Prolonged therapy of chronic hepatitis C with ribavirin

Authors

  • J. H. Hoofnagle,

    Corresponding author
    1. Liver Diseases section. Digestive Diseases Branch, National Institute of Diabetes and Digestive and Kidney Diseases National Cancer Institute, National Institutes of Health. Bethesda, MD, USA
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  • D. Lau,

    1. Liver Diseases section. Digestive Diseases Branch, National Institute of Diabetes and Digestive and Kidney Diseases National Cancer Institute, National Institutes of Health. Bethesda, MD, USA
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  • H. Conjeevaram,

    1. Liver Diseases section. Digestive Diseases Branch, National Institute of Diabetes and Digestive and Kidney Diseases National Cancer Institute, National Institutes of Health. Bethesda, MD, USA
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  • D. Kleiner,

    1. Laboratory of Pathology. National Cancer Institute, National Institutes of Health. Bethesda, MD, USA
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  • A. M. Di Bisceglie

    1. Liver Diseases section. Digestive Diseases Branch, National Institute of Diabetes and Digestive and Kidney Diseases National Cancer Institute, National Institutes of Health. Bethesda, MD, USA
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    • *Department of Internal Medicine, St Louis University Health Sciences Center, 1402 South Grand Boulevard, St Louis. MO 63104, USA.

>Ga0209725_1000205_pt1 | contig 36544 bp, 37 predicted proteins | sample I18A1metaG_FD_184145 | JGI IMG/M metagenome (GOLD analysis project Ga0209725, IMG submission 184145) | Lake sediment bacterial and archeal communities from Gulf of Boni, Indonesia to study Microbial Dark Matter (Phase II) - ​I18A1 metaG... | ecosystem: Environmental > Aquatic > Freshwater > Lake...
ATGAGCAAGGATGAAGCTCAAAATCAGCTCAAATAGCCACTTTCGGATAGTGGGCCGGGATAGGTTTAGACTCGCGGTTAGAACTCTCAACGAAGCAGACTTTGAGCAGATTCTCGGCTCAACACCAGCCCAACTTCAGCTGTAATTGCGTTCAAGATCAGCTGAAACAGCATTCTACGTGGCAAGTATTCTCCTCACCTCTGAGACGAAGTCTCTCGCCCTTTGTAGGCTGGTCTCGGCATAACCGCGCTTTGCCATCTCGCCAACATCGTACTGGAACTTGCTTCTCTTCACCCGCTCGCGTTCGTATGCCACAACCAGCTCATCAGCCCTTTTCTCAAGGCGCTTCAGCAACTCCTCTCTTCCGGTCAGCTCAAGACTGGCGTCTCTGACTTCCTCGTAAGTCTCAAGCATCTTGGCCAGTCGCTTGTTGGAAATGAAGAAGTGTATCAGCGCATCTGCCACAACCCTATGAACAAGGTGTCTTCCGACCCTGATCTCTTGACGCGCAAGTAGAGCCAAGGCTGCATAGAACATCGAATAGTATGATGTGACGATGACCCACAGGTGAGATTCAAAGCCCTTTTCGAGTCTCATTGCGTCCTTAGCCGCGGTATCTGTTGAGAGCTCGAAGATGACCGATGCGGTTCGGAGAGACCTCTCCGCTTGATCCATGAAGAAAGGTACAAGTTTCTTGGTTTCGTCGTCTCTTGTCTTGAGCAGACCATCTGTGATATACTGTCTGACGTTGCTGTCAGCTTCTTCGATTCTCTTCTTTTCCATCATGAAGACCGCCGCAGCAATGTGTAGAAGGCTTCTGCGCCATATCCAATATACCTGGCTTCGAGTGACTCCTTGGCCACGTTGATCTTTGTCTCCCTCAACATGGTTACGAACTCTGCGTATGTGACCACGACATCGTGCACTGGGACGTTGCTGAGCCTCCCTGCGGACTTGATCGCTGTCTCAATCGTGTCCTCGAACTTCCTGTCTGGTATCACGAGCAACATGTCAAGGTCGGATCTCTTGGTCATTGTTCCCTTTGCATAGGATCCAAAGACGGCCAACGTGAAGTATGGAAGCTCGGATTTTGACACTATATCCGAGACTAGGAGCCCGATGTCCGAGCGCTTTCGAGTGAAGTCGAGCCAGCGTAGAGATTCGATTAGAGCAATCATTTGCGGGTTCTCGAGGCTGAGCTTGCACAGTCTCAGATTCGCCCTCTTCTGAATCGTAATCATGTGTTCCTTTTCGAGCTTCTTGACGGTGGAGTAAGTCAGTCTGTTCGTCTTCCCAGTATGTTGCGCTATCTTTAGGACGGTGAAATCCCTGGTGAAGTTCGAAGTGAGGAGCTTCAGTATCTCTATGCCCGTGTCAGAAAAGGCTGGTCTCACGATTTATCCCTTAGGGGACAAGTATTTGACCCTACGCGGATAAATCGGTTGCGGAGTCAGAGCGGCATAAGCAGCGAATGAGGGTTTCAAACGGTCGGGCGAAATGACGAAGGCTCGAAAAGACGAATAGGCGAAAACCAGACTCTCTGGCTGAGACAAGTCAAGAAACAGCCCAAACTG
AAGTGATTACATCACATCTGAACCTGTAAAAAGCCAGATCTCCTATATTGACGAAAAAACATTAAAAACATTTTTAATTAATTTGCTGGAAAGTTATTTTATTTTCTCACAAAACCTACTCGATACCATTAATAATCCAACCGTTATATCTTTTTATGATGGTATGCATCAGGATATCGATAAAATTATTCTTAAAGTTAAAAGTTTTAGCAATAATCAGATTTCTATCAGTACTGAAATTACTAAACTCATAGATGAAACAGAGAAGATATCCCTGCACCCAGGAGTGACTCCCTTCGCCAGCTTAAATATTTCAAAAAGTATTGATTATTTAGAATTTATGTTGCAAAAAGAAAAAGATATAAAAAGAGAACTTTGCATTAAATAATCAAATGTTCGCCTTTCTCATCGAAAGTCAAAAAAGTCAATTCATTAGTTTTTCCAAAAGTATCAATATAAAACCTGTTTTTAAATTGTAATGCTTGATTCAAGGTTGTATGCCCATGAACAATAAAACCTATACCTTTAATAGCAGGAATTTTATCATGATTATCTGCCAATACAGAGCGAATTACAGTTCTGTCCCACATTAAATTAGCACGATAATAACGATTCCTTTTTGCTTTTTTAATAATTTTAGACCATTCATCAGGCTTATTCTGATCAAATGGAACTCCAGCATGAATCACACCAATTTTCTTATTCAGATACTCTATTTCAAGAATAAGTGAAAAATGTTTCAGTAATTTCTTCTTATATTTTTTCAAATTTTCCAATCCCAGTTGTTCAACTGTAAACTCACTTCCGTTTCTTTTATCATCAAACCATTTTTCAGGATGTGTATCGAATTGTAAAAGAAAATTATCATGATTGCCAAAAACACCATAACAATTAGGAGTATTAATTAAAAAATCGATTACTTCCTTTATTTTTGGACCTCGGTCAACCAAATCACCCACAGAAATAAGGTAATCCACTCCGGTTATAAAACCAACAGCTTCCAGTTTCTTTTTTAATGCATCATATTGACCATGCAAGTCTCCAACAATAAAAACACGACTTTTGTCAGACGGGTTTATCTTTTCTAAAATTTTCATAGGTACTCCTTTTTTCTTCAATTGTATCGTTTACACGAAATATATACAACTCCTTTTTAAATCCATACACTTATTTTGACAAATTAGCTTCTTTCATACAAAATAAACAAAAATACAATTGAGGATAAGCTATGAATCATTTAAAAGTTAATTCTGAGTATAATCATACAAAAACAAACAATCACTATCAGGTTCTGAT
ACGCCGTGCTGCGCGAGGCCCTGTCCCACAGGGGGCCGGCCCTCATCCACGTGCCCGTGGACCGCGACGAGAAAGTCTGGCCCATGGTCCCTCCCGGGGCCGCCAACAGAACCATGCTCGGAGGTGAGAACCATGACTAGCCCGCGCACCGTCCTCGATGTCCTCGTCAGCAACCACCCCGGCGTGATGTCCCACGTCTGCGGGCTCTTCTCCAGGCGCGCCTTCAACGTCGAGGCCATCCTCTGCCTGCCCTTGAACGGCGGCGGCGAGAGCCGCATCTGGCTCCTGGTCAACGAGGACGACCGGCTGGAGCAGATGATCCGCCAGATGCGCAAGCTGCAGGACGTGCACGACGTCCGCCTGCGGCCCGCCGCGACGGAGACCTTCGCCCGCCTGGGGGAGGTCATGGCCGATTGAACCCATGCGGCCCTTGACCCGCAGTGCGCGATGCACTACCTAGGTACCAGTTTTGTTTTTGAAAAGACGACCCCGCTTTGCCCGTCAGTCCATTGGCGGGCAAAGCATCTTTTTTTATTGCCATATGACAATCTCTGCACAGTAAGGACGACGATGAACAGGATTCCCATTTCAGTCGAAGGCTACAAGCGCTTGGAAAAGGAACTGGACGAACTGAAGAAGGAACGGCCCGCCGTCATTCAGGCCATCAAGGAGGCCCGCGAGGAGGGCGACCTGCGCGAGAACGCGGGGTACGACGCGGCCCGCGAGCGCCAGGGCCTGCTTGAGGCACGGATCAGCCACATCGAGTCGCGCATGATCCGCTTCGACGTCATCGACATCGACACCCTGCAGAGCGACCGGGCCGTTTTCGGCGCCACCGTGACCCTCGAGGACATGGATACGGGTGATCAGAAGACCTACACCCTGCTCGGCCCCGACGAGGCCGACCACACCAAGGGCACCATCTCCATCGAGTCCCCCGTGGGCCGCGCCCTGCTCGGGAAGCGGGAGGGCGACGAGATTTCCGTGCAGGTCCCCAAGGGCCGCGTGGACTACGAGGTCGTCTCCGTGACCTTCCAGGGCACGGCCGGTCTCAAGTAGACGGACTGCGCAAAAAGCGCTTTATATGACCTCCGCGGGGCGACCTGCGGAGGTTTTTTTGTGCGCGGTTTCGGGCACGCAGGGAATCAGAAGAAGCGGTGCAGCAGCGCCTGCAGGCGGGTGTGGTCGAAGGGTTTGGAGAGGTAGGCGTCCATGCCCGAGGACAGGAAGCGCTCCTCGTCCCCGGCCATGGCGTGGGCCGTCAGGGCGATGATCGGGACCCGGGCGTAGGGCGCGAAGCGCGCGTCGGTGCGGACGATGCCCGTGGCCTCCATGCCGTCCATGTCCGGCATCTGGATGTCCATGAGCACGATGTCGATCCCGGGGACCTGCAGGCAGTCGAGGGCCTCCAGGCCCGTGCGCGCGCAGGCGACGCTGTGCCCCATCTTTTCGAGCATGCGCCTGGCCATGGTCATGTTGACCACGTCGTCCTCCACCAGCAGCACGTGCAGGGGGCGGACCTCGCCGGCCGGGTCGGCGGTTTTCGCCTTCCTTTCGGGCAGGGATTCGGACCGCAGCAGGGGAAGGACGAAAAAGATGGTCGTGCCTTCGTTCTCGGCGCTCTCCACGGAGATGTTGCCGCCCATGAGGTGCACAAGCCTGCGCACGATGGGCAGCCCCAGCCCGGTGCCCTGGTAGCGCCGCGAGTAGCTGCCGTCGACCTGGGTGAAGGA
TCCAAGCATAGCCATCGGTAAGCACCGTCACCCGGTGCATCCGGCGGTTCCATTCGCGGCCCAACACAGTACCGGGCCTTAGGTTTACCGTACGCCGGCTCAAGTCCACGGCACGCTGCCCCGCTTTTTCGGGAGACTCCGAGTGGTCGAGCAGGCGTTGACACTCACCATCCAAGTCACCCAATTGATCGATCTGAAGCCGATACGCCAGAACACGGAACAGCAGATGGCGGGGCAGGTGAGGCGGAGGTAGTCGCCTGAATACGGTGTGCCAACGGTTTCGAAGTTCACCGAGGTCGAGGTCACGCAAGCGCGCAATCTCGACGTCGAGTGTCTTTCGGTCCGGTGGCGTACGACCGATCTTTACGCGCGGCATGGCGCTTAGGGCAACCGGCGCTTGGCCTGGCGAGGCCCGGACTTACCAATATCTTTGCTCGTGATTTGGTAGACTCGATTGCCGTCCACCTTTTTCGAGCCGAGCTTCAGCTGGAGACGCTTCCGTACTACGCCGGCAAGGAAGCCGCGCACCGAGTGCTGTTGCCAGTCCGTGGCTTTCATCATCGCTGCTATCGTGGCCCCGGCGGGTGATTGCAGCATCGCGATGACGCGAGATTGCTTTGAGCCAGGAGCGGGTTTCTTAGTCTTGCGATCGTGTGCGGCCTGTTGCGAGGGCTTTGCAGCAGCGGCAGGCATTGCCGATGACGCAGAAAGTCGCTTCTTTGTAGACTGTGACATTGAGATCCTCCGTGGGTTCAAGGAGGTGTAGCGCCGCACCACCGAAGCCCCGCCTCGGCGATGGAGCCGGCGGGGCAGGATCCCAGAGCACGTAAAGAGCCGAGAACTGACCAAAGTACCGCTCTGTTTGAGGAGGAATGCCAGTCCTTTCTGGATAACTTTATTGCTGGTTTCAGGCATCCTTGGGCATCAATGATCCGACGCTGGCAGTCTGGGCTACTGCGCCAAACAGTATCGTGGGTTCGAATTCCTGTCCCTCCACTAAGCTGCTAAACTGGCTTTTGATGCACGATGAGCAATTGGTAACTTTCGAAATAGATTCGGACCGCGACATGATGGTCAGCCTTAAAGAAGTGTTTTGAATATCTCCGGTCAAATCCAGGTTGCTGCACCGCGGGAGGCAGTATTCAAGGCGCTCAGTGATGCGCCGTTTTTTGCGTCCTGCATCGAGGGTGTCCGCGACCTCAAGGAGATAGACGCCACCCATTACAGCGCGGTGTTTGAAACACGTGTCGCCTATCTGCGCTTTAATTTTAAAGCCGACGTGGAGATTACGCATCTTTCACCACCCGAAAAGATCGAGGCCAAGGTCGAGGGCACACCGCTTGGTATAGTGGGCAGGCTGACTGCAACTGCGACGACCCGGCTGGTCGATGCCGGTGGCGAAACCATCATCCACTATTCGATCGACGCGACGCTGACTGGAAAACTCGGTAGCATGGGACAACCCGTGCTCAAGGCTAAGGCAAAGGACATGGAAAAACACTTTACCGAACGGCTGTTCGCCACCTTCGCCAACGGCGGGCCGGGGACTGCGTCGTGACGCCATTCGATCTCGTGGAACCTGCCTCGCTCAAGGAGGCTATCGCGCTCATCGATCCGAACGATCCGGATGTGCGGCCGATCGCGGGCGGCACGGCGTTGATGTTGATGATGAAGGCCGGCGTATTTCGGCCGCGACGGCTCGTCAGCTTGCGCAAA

Building 10, Room 9B16, NIH, Bethesda, MD 20892, USA.

Abstract

Summary. Therapy with ribavirin for 6–12 months is associated with decreases in serum aminotransferases in some patients with chronic hepatitis C. We have assessed the practicality and safety of prolonged therapy with ribavirin. Six patients with chronic hepatitis C were given 1000–1200mg of ribavirin daily for 24 months. Serum aminotranferases and hepatitis C virus (HCV) RNA levels were monitored during and after therapy. Liver biopsies were carried out before and at the end of treatment. With therapy, mean serum alanine aminotransferase (ALT) levels fell from 161 U/L to 45 U/L at 12 months and to 39 U/L at 24 months. HCV RNA levels did not change. Liver histology improved in five and was unchanged in one patient. When therapy was stopped, aminotransferases rose to pretreatment levels. Side effects included mild fatigue and headaches. Two patients developed gallstones during therapy, perhaps caused by the chronic haemolysis that occurred in all patients. In conclusion, prolonged therapy with ribavirin can result in sustained improvements in serum aminotransferases and hepatic histology in a proportion of patients with chronic hepatitis C. Ribavirin therapy does not cause decreases in viraemia and, therefore, probably must be continued indefinitely to provide lasting benefit. The advantages of such therapy must be weighed against possible long-term side-effects.

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